Like, I know you've been so stressed lately. Like, all that pressure from clients, consultants, and those know-it-all young lawyers. Like, they've been so bothersome—bugging you to dump the billable hour, train associates better, increase efficiency.
Great news, dude: No need to do that stuff! Cuz I just read some surveys of legal departments—and, like, general counsel don't really give a rip about change. Like, they're just talkin' big, but they don't really mean it.
I mean, just check out my take on Corporate Counsel magazine's latest GC survey:
Billable hours aren't dead. But we can pretend they are. To control costs, you'd think that GCs would "insist that law firms offer alternatives to the billable hour, or at least discuss it," says CC. But that's just talk so far: "True, more than three-quarters of legal departments surveyed are initiating talks with their law firms over alternative fee arrangements, but these rarely bear fruit."
Didn't make the approved list? Try again. Companies aren't shrinking their pool of lawyers. "In fact, the average number of law firms employed by companies with revenue of at least $5 billion rose from 126 to 173," reports CC. The caveat is that "a very small number of firms receive the lion's share of the work." But, hey, so what?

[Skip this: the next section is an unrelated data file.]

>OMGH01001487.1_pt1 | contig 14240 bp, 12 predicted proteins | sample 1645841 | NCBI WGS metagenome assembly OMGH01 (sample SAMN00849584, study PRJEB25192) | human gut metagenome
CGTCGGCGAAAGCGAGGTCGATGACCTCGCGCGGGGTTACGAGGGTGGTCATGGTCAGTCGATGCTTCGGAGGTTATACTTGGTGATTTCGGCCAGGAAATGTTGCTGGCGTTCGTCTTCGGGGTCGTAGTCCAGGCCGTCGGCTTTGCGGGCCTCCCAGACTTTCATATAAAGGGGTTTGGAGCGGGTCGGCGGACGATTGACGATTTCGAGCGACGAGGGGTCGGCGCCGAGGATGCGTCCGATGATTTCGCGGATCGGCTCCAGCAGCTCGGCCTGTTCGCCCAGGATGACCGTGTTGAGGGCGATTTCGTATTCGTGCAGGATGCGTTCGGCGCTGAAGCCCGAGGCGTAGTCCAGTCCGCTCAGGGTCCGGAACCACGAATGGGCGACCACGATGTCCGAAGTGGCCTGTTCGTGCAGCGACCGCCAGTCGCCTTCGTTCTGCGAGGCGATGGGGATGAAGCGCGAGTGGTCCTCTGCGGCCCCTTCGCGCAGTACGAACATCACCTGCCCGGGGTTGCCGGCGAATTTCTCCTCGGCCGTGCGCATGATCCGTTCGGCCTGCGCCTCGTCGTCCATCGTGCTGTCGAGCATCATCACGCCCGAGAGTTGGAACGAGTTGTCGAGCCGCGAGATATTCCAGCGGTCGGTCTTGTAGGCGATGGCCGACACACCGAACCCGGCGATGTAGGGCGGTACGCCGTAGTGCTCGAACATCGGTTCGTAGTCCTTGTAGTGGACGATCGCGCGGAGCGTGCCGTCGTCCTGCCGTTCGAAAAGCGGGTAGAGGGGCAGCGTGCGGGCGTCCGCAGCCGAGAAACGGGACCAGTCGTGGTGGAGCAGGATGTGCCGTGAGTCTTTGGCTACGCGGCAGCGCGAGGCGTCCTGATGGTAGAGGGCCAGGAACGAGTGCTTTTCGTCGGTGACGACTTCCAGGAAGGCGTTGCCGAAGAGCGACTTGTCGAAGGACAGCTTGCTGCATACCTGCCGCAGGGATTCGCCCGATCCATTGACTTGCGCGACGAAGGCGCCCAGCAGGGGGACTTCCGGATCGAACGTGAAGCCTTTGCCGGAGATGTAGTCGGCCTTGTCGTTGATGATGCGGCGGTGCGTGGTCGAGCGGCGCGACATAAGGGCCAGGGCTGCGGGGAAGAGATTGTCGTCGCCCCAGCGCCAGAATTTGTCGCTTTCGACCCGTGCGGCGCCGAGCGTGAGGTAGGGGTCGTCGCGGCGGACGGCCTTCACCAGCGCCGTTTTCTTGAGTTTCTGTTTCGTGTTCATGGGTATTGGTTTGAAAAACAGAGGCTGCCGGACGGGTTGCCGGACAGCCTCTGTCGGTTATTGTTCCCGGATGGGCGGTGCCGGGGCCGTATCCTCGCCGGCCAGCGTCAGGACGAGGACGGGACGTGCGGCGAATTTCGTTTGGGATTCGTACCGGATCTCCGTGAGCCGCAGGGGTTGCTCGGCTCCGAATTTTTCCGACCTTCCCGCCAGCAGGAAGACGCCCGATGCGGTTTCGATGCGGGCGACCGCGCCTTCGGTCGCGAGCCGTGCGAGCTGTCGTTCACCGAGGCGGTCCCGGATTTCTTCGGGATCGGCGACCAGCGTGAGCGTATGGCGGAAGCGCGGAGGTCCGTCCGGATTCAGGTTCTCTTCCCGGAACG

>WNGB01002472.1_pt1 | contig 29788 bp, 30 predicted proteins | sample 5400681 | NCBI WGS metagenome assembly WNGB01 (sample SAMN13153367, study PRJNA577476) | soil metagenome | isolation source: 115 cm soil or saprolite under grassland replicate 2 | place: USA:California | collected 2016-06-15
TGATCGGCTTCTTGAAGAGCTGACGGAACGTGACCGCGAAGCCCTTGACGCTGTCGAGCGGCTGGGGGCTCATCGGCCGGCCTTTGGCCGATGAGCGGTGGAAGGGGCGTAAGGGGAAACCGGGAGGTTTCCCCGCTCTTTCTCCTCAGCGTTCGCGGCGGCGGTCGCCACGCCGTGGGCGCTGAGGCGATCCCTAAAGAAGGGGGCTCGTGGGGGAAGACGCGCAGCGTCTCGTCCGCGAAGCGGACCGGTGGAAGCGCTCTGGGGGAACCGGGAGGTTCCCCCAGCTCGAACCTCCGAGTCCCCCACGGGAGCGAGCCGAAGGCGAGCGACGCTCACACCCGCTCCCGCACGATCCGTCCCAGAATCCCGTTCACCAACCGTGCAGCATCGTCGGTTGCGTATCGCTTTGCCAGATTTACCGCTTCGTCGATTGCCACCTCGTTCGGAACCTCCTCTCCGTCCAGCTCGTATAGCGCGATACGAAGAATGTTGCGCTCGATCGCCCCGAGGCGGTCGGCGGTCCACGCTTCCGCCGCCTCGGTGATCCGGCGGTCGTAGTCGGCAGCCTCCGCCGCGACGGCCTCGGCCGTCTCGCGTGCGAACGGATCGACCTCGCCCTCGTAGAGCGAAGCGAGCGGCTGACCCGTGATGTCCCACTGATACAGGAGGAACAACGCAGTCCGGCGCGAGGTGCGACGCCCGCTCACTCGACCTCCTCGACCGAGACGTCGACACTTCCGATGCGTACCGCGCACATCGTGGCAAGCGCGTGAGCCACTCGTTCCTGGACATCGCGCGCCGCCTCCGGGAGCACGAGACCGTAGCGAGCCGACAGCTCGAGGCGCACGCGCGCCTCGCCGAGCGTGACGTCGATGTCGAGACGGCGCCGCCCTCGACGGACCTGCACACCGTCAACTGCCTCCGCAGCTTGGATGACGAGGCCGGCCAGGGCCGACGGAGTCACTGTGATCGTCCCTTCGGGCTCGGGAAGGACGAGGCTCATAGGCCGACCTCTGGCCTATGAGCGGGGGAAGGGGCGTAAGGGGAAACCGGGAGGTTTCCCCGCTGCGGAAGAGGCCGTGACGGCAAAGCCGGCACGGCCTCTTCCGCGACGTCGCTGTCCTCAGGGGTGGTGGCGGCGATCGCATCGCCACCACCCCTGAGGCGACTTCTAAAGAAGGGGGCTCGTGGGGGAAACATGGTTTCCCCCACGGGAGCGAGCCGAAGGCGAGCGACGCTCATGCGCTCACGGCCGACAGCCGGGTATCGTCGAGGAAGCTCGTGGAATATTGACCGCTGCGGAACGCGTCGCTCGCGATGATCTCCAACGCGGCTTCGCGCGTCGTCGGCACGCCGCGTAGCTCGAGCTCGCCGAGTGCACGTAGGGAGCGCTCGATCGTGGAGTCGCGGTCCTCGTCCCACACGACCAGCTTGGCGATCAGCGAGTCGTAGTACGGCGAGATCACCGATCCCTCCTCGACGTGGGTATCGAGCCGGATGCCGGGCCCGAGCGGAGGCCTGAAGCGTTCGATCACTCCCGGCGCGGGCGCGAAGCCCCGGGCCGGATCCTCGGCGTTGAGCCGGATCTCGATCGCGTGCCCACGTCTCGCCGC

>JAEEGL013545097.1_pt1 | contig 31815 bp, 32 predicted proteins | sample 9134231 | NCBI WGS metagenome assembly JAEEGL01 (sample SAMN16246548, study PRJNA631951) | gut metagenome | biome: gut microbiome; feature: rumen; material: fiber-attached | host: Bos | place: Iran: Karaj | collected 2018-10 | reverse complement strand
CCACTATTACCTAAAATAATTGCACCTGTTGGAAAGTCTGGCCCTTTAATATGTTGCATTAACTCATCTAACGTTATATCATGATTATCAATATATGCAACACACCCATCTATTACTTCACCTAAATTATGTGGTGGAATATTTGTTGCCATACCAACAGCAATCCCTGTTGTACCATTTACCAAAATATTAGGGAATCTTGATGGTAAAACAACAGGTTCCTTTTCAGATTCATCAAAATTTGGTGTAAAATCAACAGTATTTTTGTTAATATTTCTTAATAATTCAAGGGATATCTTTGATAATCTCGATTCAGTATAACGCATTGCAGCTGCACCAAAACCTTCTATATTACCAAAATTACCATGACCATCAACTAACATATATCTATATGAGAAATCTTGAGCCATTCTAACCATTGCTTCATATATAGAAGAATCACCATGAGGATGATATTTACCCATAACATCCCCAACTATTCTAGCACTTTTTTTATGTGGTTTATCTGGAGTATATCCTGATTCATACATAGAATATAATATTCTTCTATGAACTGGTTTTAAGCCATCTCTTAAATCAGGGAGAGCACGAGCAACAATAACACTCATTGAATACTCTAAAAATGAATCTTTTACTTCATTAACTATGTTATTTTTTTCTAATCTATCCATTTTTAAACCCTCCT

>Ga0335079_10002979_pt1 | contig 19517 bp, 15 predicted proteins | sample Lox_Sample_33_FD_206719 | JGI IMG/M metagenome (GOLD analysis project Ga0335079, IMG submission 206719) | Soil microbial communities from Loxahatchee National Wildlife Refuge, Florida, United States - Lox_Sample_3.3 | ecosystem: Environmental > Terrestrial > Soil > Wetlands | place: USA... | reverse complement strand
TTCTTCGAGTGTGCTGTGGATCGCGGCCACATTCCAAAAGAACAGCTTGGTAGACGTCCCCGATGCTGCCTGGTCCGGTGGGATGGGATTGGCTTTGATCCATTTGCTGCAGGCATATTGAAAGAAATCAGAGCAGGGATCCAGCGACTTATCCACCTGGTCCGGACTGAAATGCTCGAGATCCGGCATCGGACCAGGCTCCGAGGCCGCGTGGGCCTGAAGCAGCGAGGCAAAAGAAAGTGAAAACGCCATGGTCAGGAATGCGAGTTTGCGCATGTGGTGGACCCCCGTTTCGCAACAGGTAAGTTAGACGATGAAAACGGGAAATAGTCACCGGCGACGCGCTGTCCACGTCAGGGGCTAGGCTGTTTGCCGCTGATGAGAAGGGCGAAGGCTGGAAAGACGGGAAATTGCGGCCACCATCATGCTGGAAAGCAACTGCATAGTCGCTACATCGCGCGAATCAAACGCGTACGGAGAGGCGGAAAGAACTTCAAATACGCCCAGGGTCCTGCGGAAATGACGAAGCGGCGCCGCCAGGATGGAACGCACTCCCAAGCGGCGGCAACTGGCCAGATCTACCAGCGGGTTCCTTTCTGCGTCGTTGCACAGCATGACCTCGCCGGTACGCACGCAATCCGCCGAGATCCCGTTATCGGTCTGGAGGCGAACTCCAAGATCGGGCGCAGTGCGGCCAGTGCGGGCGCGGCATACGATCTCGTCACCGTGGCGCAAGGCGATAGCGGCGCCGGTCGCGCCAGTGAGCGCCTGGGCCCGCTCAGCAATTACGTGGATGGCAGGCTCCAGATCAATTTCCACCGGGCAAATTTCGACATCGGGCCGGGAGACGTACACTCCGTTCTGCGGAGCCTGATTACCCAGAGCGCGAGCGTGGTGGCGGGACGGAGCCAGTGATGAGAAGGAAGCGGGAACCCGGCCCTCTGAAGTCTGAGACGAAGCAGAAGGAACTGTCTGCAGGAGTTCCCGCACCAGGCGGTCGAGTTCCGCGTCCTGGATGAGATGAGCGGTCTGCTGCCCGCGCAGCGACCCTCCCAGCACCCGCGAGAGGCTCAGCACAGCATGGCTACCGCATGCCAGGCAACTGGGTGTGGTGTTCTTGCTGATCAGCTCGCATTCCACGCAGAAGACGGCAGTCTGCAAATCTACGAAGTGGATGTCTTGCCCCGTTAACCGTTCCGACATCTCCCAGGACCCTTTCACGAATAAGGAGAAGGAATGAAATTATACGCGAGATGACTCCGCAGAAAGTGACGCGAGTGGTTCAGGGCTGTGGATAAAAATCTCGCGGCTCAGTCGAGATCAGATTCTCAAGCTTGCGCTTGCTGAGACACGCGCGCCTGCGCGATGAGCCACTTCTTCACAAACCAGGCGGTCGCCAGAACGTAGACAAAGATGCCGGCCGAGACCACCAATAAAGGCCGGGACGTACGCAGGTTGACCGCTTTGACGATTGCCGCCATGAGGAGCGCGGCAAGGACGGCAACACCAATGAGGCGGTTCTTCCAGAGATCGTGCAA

And here's what that fancy consultant Altman Weil finds in its survey of chief legal officers at companies:
Firms don't want to change, and the client won't insist. "For the third year in a row, CLOs said they don’t think law firms are at all serious about changing their service delivery model, rating them a median 3 on a 0-to-10 scale. However, they don’t rate their own appetite for change much higher."
More alternative fee arrangements—but not that much. "In 2011, 84 percent of law departments report using some nonhourly fee arrangements, compared to 81 percent in 2010. Nonhourly fees accounted for 14 percent of total fees according to the survey." Bottom line: Keep that meter going!
No one is communicating, so clients will keep complaining—and paying! "Only 35 percent of law departments regularly and formally evaluate outside counsel . . . and a meager 17 percent communicate the results of those evaluations to their law firms."
I don't know how you read all this--but it sounds like a big, happy, dysfunctional family to me. So, law firm managers: Hang loose. Go surfing.
Hat tip: Prism Legal.
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Do you have topics you'd like to discuss or tips to share? E-mail The Careerist's chief blogger, Vivia Chen, at VChen@alm.com.